Those who have followed the minimal electronic and electroacoustic music of James Murray have learned there is always a method behind the London-based composer’s work. Offering much more than simple atmospheric soundscapes, there is almost always some important conceptual arc or contextual backdrop to lend deeper meaning and, hence, deeper connection for the listener. This has never been more true than on his latest opus just out on Home Normal entitled Falling Backwards. The album is a poignant exploration of a peculiar coping mechanism Murray developed in his youth.
“When I was a child I would fall backwards, literally. If I felt life unfair or hadn’t control of my world, instead of losing my temper I’d go still, silent, bolt upright, close my eyes and just let go. At home, in public, wherever, it didn’t matter. Always backwards, vertical then inevitably, violently, not. After a few of these episodes the people in my life learnt to see the signs and usually someone would be there to catch me in time…Recent scans investigating tinnitus discovered an infarct in the back of my brain. The cognitive effects of this damage are unclear, best guess as to cause is historic trauma. I’d all but forgotten those self-destructive childhood descents, but this surprise transported me back at once to those earliest, strongest feelings, to the bitter intensity of that which first mattered most. The long free fall through darkness, the outright surrender of the will, and the delicious anticipation of impact. It’s strange isn’t it, the things we do to cope.” – James Murray
UK composer Matt Emery‘s music has been heard by literally millions with cinema and television placements for companies like Hugo Boss, BT Sports, BBC’s Top Gear, Ford, and GoPro as well as appearing in the trailer for the critically acclaimed IFC film “The Escape” starring Gemma Arteton and Dominic Cooper. Last September saw the release of his gorgeous debut album Empire on Injazero Records and this September he returns to the label with a brand new single on the label called “I Put a Flame in Your Heart” which recently debuted on Stephen McCauley’s Soundscapes program on BBC Radio Ulster and can be streamed here for the first time.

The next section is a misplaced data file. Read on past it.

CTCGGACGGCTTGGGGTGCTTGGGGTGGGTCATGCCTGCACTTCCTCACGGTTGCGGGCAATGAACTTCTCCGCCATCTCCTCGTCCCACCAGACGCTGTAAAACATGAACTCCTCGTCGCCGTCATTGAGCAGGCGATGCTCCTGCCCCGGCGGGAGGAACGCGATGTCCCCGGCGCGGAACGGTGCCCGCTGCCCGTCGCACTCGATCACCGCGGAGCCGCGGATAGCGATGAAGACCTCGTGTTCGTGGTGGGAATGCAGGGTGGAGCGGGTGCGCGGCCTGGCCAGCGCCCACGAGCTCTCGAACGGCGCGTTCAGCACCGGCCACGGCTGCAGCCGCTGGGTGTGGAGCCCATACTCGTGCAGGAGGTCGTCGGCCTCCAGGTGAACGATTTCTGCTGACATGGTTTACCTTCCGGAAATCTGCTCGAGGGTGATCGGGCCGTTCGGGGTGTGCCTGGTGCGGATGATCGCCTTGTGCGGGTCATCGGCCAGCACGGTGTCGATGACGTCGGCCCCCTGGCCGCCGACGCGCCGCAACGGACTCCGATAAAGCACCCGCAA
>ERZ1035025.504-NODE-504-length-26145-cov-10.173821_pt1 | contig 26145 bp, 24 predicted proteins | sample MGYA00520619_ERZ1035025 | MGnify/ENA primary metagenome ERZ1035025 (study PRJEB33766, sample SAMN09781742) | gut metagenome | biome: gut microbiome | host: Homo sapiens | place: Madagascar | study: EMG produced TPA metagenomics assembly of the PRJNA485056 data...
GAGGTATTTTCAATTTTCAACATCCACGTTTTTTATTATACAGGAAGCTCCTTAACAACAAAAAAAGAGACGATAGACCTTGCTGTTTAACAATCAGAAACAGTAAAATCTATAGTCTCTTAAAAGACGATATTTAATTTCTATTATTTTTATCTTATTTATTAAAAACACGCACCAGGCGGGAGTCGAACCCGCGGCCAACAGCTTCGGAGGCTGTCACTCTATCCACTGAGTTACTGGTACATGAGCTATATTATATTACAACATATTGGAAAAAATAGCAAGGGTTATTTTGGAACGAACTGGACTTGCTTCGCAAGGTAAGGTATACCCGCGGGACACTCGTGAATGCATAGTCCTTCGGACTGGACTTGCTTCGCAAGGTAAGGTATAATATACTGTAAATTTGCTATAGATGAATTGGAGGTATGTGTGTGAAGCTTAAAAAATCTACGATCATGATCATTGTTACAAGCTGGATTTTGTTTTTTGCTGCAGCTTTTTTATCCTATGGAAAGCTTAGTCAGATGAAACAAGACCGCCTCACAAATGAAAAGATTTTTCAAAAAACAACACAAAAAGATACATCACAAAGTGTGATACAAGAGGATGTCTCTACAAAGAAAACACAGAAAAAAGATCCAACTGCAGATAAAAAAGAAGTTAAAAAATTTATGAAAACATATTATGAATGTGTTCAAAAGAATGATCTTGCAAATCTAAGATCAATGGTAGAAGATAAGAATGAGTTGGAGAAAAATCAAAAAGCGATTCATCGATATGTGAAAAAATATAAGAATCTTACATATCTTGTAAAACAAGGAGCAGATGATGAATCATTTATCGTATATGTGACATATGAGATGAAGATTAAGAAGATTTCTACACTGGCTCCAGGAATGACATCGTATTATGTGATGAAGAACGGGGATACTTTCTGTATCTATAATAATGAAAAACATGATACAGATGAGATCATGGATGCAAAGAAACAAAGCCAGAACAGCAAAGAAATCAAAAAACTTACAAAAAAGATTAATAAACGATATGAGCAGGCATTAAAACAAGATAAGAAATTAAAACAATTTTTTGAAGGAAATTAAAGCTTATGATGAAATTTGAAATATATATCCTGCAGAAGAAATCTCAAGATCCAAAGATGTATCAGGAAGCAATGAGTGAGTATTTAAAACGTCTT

Hibernate was formed in the “rain-soaked paradise” of Hebden Bridge in Yorkshire by music enthusiast Joanathan Lees in 2009. The label saw a diverse array of top-notch artists contribute releases to its sterling catalog for the better part of six years before a entering a period of low activity in 2016 & 2017, so the arrival of fresh material in recent months is a most welcome development. The revival began with a pair of new entries in the “postcard series” this past spring and it continues this summer with a gorgeous new full-length album by Pausal. Though Volume Flow is the first release for the project on the label, its members Alex Smalley (aka Olan Mill) and Simon Bainton have each appeared twice before as solo artists. Continue reading
One of the steadiest sources of light among labels that feature & promote ambient music from around the globe is Home Normal under the guidance of Ian Hawgood, a fine artist and mastering engineer in his own right. The newest entry to their catalog brings together two outstanding artists who likewise both curate independent labels while creating their own music, Stijn Hüwels (Slaapwel Records) and James Murray (Slowcraft Records). The new collaborative project is called Silent Vigils, a suitable moniker for the liminal quiescence of sound these two kindred spirits have reached across water to create with one another.
“Molenbrook, Mossigwell, Zwartewall, Fieldem… places neither here nor there; half in the world, half in the mind. We began this project as an exchange of gestures across the water, a dialogue motivated by mutual respect and revolving around our shared love of the minimal, the graceful and the understated. We completed it on 22nd March 2017 – the day of the Westminster attack, one year to the day after the Brussels bombings. These four pieces have become our personal dedications to the quiet strength of blended culture, free thinking and open borders.” – Silent Vigils